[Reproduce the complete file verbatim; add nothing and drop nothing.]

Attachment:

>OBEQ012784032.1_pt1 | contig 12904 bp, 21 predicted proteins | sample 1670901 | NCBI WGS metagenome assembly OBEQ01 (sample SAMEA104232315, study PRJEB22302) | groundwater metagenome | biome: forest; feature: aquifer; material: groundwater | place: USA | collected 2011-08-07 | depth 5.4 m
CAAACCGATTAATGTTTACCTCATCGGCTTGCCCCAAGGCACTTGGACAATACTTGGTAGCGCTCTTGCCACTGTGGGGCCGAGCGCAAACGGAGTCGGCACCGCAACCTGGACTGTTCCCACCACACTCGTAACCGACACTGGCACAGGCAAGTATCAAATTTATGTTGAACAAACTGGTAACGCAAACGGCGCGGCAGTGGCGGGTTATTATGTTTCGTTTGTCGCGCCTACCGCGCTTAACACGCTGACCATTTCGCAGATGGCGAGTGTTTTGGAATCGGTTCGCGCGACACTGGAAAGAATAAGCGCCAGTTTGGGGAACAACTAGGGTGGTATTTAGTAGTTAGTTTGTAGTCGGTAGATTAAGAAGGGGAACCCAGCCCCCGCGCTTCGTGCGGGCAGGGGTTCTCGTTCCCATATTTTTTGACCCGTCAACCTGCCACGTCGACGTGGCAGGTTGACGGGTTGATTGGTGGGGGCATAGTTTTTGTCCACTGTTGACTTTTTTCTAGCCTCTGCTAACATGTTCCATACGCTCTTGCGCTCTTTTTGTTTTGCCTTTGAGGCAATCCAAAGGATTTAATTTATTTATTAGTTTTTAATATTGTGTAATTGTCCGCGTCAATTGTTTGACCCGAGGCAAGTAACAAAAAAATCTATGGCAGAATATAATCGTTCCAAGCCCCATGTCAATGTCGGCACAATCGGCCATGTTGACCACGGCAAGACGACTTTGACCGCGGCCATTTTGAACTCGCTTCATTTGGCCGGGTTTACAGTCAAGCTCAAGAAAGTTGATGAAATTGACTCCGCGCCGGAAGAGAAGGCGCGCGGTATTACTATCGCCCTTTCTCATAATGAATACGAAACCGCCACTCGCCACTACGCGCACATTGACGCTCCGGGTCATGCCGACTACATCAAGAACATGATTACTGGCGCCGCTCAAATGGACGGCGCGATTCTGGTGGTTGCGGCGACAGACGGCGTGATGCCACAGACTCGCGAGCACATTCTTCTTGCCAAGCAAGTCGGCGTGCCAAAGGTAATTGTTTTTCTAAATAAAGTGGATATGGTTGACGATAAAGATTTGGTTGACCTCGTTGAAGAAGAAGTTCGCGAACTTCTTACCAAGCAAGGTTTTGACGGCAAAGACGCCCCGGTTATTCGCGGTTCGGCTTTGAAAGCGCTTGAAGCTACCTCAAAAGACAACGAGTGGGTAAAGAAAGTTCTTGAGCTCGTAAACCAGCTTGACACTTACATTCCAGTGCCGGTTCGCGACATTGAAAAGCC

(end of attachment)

>OBEQ012784032.1_pt1 | contig 12904 bp, 21 predicted proteins | sample 1670901 | NCBI WGS metagenome assembly OBEQ01 (sample SAMEA104232315, study PRJEB22302) | groundwater metagenome | biome: forest; feature: aquifer; material: groundwater | place: USA | collected 2011-08-07 | depth 5.4 m
CAAACCGATTAATGTTTACCTCATCGGCTTGCCCCAAGGCACTTGGACAATACTTGGTAGCGCTCTTGCCACTGTGGGGCCGAGCGCAAACGGAGTCGGCACCGCAACCTGGACTGTTCCCACCACACTCGTAACCGACACTGGCACAGGCAAGTATCAAATTTATGTTGAACAAACTGGTAACGCAAACGGCGCGGCAGTGGCGGGTTATTATGTTTCGTTTGTCGCGCCTACCGCGCTTAACACGCTGACCATTTCGCAGATGGCGAGTGTTTTGGAATCGGTTCGCGCGACACTGGAAAGAATAAGCGCCAGTTTGGGGAACAACTAGGGTGGTATTTAGTAGTTAGTTTGTAGTCGGTAGATTAAGAAGGGGAACCCAGCCCCCGCGCTTCGTGCGGGCAGGGGTTCTCGTTCCCATATTTTTTGACCCGTCAACCTGCCACGTCGACGTGGCAGGTTGACGGGTTGATTGGTGGGGGCATAGTTTTTGTCCACTGTTGACTTTTTTCTAGCCTCTGCTAACATGTTCCATACGCTCTTGCGCTCTTTTTGTTTTGCCTTTGAGGCAATCCAAAGGATTTAATTTATTTATTAGTTTTTAATATTGTGTAATTGTCCGCGTCAATTGTTTGACCCGAGGCAAGTAACAAAAAAATCTATGGCAGAATATAATCGTTCCAAGCCCCATGTCAATGTCGGCACAATCGGCCATGTTGACCACGGCAAGACGACTTTGACCGCGGCCATTTTGAACTCGCTTCATTTGGCCGGGTTTACAGTCAAGCTCAAGAAAGTTGATGAAATTGACTCCGCGCCGGAAGAGAAGGCGCGCGGTATTACTATCGCCCTTTCTCATAATGAATACGAAACCGCCACTCGCCACTACGCGCACATTGACGCTCCGGGTCATGCCGACTACATCAAGAACATGATTACTGGCGCCGCTCAAATGGACGGCGCGATTCTGGTGGTTGCGGCGACAGACGGCGTGATGCCACAGACTCGCGAGCACATTCTTCTTGCCAAGCAAGTCGGCGTGCCAAAGGTAATTGTTTTTCTAAATAAAGTGGATATGGTTGACGATAAAGATTTGGTTGACCTCGTTGAAGAAGAAGTTCGCGAACTTCTTACCAAGCAAGGTTTTGACGGCAAAGACGCCCCGGTTATTCGCGGTTCGGCTTTGAAAGCGCTTGAAGCTACCTCAAAAGACAACGAGTGGGTAAAGAAAGTTCTTGAGCTCGTAAACCAGCTTGACACTTACATTCCAGTGCCGGTTCGCGACATTGAAAAGCC